When an out-of-state client does not pay invoices, there are a few ways a law firm can enforce the client’s payment. One of the most effective ones is, of course, suing the client. However, it can be difficult for a creditor to sue someone in another state.
When a client signs an engagement letter, seeks legal representation in a specific state and participates in a lawsuit, they must pay their invoices. While the vast majority of clients pay without delays, some clients refuse to pay. Clients can cut contact with their lawyers and move on with their lives as if nothing had ever happened.
When this happens, what can the lawyer do? Usually, the best strategy is to sue the client for non-payment. In Florida, creditors have up to 5 years after the non-payment to file a lawsuit. So, the lawyer must sue within that timeframe. However, as mentioned above, when an out-of-state client does not pay invoices, it can be a bit difficult to sue them.
The Florida lawyer can sue the out-of-state client if the client has had “minimum contacts” with Florida. Additionally, the Florida lawyer will need to ensure that suing the client does not violate fair play and substantial justice standards or imposes an undue burden.
Usually, when someone hires an attorney from a law firm located in Florida, the “minimum contacts” requirement is met because the client signs a contract in Florida. Or, the client hired a Florida-licensed lawyer and obtained a judgment in the State of Florida. Most importantly, because the client hired the lawyer to sue in Florida, they benefited from Florida laws.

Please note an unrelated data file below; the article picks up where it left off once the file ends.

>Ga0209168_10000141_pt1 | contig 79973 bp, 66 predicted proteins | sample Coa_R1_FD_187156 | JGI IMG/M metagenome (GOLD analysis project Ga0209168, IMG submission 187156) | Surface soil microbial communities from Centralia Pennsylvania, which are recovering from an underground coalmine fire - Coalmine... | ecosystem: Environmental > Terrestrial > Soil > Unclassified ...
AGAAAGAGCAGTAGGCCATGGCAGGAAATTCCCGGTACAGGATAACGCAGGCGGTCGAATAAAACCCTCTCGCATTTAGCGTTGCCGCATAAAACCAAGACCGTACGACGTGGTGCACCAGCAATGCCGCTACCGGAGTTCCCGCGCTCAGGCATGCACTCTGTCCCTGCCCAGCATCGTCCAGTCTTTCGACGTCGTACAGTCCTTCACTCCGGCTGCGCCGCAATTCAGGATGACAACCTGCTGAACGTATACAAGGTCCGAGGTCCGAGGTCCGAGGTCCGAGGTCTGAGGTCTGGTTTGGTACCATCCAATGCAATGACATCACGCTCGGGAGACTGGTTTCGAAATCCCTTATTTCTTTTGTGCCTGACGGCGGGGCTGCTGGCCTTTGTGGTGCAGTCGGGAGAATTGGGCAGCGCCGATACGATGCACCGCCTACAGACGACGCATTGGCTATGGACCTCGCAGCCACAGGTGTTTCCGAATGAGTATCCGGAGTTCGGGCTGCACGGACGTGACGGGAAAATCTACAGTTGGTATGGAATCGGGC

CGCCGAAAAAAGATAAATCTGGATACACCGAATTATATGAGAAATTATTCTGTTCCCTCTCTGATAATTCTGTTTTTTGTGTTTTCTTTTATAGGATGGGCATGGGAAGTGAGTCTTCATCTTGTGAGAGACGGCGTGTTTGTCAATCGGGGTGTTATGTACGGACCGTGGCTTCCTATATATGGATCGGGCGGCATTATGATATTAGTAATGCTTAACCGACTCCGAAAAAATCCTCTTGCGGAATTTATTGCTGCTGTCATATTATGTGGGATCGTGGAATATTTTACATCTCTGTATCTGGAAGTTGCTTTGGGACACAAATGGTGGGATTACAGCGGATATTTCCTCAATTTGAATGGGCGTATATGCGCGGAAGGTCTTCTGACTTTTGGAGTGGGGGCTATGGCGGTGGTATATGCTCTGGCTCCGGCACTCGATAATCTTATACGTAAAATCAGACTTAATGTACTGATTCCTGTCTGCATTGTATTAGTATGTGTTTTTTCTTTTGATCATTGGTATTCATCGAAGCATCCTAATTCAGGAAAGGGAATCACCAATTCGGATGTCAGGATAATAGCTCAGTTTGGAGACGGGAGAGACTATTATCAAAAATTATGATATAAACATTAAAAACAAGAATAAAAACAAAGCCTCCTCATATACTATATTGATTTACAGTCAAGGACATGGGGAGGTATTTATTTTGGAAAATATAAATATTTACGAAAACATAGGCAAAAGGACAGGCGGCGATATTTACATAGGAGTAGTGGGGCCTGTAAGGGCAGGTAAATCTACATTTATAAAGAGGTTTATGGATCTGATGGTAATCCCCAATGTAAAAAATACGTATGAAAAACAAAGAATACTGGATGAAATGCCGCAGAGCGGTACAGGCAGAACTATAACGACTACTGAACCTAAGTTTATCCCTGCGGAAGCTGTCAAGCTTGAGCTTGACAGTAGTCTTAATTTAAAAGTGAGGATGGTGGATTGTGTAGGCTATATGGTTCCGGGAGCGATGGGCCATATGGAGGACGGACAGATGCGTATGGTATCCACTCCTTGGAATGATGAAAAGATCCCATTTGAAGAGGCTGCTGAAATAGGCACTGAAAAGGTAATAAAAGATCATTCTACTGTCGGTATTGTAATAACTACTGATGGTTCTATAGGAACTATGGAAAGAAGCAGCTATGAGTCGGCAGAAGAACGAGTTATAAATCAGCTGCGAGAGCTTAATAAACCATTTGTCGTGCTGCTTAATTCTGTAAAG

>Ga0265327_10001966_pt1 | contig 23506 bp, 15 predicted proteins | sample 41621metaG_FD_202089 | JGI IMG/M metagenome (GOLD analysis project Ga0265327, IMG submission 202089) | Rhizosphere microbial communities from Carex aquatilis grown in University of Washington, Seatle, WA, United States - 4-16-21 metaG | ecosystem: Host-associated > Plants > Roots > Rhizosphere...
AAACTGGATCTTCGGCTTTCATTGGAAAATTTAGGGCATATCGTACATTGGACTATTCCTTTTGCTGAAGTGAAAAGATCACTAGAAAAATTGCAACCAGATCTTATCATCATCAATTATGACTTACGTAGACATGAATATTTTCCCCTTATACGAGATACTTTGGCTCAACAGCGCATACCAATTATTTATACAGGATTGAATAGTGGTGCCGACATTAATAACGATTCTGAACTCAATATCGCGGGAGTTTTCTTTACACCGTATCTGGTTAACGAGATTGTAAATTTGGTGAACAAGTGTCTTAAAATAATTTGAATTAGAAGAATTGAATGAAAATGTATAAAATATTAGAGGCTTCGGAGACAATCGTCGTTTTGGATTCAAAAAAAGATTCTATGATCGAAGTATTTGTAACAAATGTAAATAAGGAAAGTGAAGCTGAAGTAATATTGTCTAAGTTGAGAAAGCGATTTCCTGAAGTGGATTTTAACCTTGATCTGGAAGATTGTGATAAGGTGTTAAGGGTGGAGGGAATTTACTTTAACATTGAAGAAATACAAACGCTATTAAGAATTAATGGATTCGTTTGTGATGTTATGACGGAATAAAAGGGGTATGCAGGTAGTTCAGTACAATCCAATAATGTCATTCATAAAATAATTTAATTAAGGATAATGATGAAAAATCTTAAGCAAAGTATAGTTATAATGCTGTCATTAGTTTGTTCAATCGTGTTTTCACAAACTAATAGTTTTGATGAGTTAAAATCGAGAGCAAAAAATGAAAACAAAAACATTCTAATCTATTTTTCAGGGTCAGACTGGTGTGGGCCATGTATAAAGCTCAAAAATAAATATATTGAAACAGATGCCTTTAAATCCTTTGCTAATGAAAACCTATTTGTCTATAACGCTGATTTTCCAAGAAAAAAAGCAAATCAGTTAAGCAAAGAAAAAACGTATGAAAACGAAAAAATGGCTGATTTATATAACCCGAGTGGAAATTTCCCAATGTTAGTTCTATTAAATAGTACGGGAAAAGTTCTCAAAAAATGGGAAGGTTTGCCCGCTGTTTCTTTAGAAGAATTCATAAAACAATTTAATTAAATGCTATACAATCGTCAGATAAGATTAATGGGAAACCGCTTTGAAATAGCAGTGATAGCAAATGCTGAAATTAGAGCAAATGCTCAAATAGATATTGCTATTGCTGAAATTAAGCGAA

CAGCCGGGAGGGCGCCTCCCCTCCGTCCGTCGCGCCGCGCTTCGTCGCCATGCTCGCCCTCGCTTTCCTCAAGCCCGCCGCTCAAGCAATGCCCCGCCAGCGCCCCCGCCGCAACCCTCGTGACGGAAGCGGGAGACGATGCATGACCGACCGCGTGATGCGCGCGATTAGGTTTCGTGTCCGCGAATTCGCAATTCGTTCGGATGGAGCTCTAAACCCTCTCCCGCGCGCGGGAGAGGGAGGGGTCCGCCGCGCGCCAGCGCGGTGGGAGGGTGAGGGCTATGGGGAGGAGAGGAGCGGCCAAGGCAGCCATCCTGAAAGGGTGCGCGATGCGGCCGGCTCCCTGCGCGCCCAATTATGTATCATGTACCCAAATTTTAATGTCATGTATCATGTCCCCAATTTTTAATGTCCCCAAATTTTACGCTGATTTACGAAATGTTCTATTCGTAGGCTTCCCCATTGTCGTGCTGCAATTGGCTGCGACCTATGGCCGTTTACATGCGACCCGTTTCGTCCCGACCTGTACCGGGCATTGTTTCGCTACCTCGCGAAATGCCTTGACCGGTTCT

For a Florida lawyer to sue an out-of-state defendant, the sue must meet five major requirements:
- The plaintiff’s interest in having the claim adjudicated,
- The burden on the defendant,
- The forum State’s interests,
- The interest of the interstate judicial system in resolving the dispute, and
- The shared interest of the several states in furthering fundamental social policies.
It is reasonable for an out-of-state client, who has previously sued in Florida, to expect to be sued in that State if:
- The client’s lawyer practices in Florida, the previous lawsuit occurred in Florida, and the out-of-state client signed the contract with the lawyer in Florida. Thus, the plaintiff has a strong interest in having the claim adjudicated in Florida.
- The burden on the defendant seems minimal as they have sued in the State of Florida in the past.
- Florida has an interest in handling the lawsuit, given that a Florida lawyer is seeking payment of invoices.
- The witnesses and the evidence are in Florida; therefore, it would be far more efficient to sue in Florida.
- There is no evidence that the substantive policies of the out-of-state client’s home state would be undermined by permitting the case to go forward in the State of Florida.
When an Out-of-State Client Does Not Pay Invoices, Suing Can Be Tricky
To protect themselves from this type of problem, Florida lawyers should always include a choice of law and jurisdiction clause in their engagement letters. When an out-of-state client does not pay invoices, it can be a bit tricky to sue; however, with the right legal team by your side, it can be a walk in the park.
If one of your clients has not paid their invoices and you want to file a lawsuit, contract Attorney Romy B. Jurado Esq. today for assistance. Call (305) 921-0976 or send an email to Romy@juradolawfirm.com to schedule an initial consultation.